Huya, DouYu Flounder in First Quarter, With Worse to Come

Livestream gaming platforms reported losses and contracting revenue in first quarter, and warned of tough times ahead after announcement of new restrictions last week

Key Takeaways:

  • Huya and DouYu, which were once set to merge, reported losing money and revenue declines in the first quarter
  • Both companies will continue struggling in current quarter after announcement of new restrictions on online tipping last week

By Doug Young

New quarterly results from top gaming livestreamers Huya Inc. (HUYA.US) and DouYu International Holdings Ltd. (DOYU.US) are a sea of red ink, with nearly all major metrics shrinking in the three-month period. Each company takes pains in its report to point out the one or two indicators that are still growing, even as gloom is the overriding theme.

And the gloom is just beginning, as both companies point out in nearly identical statements accompanying the results. That’s because the livestreaming sector, one of many in China that has been saddled with a new wave of regulation over the last year, took another hit just last week when four government agencies announced new measures to curb spending by minors.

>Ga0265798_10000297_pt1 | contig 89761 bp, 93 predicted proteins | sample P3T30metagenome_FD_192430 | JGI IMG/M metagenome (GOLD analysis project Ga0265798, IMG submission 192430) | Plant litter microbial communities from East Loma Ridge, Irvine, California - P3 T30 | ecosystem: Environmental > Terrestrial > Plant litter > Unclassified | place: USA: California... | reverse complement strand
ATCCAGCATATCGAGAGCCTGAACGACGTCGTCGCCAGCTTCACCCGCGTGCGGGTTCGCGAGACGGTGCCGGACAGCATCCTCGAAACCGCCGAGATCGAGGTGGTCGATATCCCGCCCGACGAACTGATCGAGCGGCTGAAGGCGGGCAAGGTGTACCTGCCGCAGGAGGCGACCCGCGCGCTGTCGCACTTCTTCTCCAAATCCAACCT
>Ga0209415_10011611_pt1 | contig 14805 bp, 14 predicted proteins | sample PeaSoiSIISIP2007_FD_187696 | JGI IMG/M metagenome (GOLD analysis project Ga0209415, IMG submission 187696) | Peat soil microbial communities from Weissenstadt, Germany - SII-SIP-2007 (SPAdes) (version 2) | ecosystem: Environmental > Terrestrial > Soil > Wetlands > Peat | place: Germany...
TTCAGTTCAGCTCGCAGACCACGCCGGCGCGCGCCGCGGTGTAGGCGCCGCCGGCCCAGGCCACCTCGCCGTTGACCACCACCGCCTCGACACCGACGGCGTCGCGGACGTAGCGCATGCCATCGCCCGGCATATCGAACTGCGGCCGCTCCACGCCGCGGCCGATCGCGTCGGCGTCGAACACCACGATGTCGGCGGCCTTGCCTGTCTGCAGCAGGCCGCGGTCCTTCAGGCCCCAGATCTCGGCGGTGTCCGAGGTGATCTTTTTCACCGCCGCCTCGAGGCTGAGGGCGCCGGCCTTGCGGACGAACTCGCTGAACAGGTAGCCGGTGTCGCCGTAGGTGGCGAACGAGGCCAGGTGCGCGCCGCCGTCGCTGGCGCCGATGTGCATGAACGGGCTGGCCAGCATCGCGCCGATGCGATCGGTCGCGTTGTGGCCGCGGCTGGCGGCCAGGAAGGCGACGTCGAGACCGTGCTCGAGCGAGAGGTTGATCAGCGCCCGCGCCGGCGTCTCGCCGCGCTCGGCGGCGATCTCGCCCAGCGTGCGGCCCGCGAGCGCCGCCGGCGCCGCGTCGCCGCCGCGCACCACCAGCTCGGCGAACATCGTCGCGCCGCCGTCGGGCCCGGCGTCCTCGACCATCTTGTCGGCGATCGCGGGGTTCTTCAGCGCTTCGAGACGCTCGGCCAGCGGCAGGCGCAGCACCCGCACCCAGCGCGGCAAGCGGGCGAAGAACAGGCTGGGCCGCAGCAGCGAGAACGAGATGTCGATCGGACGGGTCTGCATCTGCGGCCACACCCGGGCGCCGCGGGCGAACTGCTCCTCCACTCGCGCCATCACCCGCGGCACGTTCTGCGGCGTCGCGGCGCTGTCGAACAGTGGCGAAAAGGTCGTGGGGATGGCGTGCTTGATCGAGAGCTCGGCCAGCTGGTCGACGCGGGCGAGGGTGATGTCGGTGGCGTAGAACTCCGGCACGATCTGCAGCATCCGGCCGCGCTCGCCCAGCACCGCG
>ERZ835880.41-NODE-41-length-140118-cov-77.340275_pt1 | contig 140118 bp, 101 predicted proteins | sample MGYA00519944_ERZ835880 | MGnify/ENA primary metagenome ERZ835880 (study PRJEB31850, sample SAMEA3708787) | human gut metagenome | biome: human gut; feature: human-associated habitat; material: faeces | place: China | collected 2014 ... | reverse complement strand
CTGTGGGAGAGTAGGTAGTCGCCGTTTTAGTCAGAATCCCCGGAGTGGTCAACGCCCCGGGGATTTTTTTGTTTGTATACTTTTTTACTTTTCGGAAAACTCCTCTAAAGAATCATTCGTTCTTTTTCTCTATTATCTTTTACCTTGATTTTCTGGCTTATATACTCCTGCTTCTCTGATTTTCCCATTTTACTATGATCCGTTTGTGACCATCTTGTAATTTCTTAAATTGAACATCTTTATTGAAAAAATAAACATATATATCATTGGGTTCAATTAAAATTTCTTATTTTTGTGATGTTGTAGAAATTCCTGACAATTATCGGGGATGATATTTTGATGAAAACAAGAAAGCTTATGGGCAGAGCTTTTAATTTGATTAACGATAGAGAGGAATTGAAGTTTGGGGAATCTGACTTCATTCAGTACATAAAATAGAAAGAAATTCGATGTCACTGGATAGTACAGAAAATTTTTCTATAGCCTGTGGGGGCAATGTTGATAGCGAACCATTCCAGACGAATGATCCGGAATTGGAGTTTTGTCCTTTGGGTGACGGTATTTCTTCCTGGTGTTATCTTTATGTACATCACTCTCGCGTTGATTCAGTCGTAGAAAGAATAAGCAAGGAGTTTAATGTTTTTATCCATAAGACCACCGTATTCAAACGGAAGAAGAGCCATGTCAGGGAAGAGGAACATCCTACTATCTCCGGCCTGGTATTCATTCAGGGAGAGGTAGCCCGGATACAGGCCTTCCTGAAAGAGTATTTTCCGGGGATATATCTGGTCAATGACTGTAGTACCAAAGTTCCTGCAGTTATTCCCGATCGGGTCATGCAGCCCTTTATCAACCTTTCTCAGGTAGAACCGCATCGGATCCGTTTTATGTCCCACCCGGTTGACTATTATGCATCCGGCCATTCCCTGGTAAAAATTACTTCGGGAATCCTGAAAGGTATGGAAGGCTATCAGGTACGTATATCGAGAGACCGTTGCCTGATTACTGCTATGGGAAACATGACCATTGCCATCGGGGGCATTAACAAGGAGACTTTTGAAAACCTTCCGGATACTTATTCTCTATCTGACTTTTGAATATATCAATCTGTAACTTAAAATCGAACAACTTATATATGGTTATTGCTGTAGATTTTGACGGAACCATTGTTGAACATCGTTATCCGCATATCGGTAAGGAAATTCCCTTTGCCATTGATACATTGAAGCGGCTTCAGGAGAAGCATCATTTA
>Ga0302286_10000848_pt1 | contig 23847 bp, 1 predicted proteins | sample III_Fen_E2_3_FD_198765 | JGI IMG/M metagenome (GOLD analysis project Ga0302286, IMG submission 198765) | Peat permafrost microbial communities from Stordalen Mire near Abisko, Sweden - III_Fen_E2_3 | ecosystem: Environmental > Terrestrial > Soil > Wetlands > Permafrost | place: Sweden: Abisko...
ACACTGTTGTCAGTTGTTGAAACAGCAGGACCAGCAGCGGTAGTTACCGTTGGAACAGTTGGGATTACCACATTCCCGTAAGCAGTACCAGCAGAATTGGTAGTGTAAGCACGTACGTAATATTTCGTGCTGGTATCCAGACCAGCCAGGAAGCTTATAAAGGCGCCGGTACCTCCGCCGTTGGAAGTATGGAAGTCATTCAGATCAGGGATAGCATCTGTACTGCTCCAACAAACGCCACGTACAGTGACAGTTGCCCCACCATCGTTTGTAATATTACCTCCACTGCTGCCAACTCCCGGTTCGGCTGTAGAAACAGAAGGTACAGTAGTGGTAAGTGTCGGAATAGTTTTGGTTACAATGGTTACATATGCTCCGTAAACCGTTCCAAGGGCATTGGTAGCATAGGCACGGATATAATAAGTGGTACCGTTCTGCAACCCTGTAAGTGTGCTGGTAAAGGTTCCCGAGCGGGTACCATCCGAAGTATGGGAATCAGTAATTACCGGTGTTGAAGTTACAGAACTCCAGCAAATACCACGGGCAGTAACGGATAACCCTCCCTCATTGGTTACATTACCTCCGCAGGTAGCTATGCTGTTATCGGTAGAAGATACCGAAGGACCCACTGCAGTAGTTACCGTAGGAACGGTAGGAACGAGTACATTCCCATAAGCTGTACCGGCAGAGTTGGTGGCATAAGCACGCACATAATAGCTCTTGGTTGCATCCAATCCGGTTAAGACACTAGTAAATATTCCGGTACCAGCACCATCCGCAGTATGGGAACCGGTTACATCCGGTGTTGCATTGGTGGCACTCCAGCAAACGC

The new rules will ban minors from tipping their favorite livestreaming hosts – a major source of revenue for platform operators. What’s more, platforms will be banned from displaying rankings of the biggest tippers, again targeting a young group of users that has a very limited concept of money and who like to compete over who can tip the most. Lastly, the new rules say certain interactive functions like tipping will be limited between 8 p.m. and 10 p.m., one of the most popular viewing times for both minors and working young adults.

The irony here is that the new rules won’t even show up in both companies’ results until the current quarter, meaning they can’t blame their poor first-quarter results on this latest wave of regulation. Still, both companies highlighted the development with nearly identical statements, suggesting regulators probably had a hand in crafting the message.